At the time the Broader Public Sector Accountability Act was introduced, the Minister of Health in this Legislature described it as a process of pulling out the fridge: It’s not something you want to do, there might be a mess back there, but at the end of the day, it has to be done. You have to bring sunlight and you have to be ready to expose and to clean up misuse of public funds that would otherwise erode public confidence.
The act included an important measure: It ensured that hospital CEOs would be judged by performance, judged by their ability to improve quality, and that their pay and expenses would be disclosed and measured against that performance. Importantly, the act allowed for boards of hospitals where hospital CEOs did not perform to expectations, where they did not play by the rules—those boards could claw money back from hospital executive compensation. Basically, taxpayers would be paid back by executives raking in six-figure salaries if they didn’t perform and didn’t play by the rules, and importantly, their performance would be judged by quality.
The principle of the act was that sunlight makes for the best disinfectant, that there were clearly, in the Auditor General’s report, in other public disclosures and the government’s own assessment, significant challenges in the hospital sector. In effect, a culture of entitlement, a culture of lack of accountability, had taken hold and was beginning to show up in ways that the public found offensive.
What you are now being asked to do by passing this amendment is to block out the sunlight, to rush the fridge back into place before the situation has been cleaned up. Effectively, what this amendment will mean is that hospital CEOs will not ultimately have to be held accountable. They will not be accountable to the public. It will not be possible to judge them by the quality of performance of their management teams and their hospitals, so that taxpayers will be unable to determine if indeed they’ve gotten value for money.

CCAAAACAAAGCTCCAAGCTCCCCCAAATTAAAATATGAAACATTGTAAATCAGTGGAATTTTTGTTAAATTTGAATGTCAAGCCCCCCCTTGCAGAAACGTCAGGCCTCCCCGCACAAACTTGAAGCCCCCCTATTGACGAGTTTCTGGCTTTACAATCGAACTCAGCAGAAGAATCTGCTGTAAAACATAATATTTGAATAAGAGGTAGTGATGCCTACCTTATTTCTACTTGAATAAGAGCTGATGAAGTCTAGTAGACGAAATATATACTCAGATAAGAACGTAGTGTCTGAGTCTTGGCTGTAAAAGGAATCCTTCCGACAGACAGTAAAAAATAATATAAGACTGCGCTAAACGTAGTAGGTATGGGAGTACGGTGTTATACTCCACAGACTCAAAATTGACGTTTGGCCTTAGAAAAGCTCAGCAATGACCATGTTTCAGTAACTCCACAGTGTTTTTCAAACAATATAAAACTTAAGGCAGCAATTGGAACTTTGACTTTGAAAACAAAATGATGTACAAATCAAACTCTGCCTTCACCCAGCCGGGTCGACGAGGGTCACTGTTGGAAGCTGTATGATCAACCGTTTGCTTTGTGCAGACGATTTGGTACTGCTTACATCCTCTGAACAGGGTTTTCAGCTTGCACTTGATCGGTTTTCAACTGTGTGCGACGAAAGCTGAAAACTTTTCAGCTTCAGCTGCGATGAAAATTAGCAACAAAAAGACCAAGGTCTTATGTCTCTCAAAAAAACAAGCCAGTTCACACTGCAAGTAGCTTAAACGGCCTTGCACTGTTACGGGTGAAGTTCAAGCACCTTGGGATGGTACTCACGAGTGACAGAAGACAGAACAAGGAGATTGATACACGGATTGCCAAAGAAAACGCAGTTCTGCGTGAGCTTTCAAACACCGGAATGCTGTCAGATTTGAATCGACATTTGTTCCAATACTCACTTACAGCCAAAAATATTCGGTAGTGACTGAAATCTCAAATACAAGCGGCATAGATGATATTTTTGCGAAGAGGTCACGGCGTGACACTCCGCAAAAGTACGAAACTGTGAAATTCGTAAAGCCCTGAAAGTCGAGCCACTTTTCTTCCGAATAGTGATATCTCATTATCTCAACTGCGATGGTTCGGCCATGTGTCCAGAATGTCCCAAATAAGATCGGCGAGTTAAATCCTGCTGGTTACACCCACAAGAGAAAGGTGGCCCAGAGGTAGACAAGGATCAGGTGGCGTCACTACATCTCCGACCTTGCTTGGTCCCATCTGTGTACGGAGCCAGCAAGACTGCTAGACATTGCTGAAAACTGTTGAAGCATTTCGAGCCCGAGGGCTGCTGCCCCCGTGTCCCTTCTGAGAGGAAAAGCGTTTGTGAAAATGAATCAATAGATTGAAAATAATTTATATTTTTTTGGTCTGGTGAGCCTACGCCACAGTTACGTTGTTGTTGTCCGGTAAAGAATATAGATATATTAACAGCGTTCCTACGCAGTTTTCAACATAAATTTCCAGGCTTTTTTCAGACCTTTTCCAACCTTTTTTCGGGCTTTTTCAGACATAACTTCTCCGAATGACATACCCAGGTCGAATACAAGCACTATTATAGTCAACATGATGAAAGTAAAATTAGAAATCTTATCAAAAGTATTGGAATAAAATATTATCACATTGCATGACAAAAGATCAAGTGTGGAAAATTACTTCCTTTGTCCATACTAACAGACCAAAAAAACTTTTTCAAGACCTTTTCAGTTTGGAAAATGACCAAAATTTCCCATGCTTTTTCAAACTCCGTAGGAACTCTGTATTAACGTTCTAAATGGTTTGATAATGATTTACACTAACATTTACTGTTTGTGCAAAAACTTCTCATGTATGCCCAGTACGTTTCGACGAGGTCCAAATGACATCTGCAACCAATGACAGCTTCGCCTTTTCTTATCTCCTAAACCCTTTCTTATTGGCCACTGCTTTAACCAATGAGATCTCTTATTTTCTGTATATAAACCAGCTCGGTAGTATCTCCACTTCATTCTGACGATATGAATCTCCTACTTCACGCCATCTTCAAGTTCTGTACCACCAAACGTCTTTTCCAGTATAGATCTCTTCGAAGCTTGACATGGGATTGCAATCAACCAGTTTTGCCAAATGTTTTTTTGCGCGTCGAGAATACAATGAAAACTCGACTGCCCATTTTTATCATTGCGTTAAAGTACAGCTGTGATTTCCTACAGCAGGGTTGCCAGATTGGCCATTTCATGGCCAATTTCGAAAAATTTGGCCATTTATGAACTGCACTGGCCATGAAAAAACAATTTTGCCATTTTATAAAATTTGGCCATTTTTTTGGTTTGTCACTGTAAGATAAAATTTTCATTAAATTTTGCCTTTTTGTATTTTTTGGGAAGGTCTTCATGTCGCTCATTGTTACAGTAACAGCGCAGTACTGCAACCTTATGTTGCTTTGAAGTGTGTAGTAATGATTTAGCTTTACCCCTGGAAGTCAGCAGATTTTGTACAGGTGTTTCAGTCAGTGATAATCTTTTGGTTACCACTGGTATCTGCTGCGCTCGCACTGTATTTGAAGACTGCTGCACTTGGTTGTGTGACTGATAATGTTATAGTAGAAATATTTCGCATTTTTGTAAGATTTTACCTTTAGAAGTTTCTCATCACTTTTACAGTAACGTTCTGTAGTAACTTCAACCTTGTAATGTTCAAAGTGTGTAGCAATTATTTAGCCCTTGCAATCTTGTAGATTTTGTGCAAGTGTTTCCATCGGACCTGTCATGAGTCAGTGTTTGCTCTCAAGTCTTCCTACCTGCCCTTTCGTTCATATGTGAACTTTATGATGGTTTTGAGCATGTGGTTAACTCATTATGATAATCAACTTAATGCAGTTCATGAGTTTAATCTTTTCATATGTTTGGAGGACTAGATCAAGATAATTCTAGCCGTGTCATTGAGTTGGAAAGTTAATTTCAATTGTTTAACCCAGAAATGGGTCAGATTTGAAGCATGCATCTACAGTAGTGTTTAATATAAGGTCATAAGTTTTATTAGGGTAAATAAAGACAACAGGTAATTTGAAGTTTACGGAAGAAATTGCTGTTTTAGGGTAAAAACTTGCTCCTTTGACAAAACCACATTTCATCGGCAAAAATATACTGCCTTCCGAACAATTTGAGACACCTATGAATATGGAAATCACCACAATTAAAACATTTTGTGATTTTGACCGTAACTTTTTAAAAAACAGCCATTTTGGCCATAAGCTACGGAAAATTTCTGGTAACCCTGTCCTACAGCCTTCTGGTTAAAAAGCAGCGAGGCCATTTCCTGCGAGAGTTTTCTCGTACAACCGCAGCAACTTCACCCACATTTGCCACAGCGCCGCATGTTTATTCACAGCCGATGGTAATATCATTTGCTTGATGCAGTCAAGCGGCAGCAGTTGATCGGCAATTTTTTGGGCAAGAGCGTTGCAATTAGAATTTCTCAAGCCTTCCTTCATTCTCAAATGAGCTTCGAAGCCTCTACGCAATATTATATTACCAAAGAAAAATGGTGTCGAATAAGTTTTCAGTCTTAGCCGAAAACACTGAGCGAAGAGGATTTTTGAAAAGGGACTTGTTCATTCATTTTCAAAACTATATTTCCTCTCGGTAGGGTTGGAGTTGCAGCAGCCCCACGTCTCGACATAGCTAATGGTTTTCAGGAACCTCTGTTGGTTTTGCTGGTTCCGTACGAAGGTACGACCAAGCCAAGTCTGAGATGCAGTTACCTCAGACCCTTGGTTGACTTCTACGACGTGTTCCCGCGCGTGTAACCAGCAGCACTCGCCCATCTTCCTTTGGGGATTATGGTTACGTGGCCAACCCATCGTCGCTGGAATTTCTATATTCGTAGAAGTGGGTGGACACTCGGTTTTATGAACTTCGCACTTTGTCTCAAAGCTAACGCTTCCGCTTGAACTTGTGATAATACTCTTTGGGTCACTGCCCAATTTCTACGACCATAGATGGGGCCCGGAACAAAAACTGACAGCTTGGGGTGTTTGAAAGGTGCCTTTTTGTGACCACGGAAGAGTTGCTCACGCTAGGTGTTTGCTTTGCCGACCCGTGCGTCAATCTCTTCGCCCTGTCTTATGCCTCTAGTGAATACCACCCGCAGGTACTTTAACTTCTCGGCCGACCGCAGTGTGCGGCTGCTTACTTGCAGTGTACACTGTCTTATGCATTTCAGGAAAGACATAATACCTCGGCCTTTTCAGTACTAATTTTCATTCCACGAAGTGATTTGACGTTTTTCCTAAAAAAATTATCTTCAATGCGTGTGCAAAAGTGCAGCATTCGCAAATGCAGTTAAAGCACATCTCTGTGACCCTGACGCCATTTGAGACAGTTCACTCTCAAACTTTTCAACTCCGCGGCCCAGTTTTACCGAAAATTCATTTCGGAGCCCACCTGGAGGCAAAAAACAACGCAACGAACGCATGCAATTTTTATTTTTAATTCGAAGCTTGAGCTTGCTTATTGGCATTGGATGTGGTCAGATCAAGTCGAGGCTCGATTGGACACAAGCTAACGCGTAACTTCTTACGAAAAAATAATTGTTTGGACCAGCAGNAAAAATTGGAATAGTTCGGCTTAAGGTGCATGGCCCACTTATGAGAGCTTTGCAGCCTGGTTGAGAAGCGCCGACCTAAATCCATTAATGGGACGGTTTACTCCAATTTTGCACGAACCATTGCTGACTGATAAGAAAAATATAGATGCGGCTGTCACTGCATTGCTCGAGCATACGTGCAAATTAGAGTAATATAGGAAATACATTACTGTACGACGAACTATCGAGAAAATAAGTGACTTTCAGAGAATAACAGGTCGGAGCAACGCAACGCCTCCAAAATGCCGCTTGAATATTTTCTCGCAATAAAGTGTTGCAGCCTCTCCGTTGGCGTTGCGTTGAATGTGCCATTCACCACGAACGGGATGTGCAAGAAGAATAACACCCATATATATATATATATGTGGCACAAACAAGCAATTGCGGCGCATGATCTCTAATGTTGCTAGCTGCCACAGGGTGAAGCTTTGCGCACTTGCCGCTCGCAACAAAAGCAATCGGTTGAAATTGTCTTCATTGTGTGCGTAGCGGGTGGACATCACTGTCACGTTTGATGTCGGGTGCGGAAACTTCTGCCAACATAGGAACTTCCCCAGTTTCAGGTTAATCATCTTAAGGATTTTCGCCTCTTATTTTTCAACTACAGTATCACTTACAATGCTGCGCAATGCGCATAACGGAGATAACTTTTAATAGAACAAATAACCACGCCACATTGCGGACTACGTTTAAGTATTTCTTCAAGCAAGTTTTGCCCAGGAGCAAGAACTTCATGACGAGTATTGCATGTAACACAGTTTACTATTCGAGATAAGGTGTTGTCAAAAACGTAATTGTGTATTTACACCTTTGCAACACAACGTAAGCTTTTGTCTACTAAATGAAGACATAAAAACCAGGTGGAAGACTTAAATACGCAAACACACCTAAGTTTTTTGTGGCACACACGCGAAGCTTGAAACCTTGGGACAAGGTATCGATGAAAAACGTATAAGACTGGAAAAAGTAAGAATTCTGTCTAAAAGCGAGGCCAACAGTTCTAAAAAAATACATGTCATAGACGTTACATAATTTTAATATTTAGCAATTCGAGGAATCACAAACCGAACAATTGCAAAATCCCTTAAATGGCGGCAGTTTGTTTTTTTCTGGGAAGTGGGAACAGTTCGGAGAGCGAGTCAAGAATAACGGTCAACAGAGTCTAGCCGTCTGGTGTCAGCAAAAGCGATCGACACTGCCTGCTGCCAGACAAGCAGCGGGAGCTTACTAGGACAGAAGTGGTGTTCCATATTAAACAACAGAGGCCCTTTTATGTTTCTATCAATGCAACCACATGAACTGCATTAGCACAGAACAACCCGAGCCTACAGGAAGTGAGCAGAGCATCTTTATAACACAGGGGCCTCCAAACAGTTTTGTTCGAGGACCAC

So you’re being asked to restore a culture of entitlement. You’re being asked essentially to send a message to the upper echelons of the health care bureaucracy and health care elite in this province that you want to return to business as usual. The Ontario Hospital Association and CEOs from across the province have approached government, they’ve approached multiple stakeholders, and they’ve essentially sent the message that while a degree of accountability and transparency might have been necessary to introduce in the wake of the Auditor General’s report and in the wake of public outcry, at the end of the day, they don’t really want to see meaningful change in the way that hospitals manage their budgets, in the way that CEOs are remunerated or in the way that consultants and executives are retained and funded by hospitals.
The principle that the hospital CEOs are operating under is that the public wouldn’t understand; that if the public had full disclosure and full transparency, they wouldn’t understand. And they’re right: The public doesn’t understand CEOs getting 81% increases in pay over a five-year period out of tax dollars. The public doesn’t understand senior health care bureaucrats collecting $760,000 in severance payments when they are no longer working to better our health care system.
The public doesn’t understand, and the public won’t understand, if members of this committee vote for this amendment. In Parry Sound, in Muskoka, in Norfolk and Haldimand, members of the public will see this as a vote for runaway hospital CEO pay, because that’s what it is.
We’re encouraging folks to take note of the fact that this amendment was introduced on March 29, and it was introduced due to what the Minister of Health has publicly acknowledged was a campaign of persuasion on the part of hospital CEOs, who insisted that they could be trusted, that they would behave in a reasonable fashion, that without full transparency and accountability, they could be relied upon to address public concerns and to address the concerns of policy-makers.
Yet within a few days of this amendment being introduced on March 29, we had the disclosure of the sunshine list. The sunshine list showed once again that without accountability, without transparency, without an ability to measure and evaluate quality, we get runaway hospital executive compensation.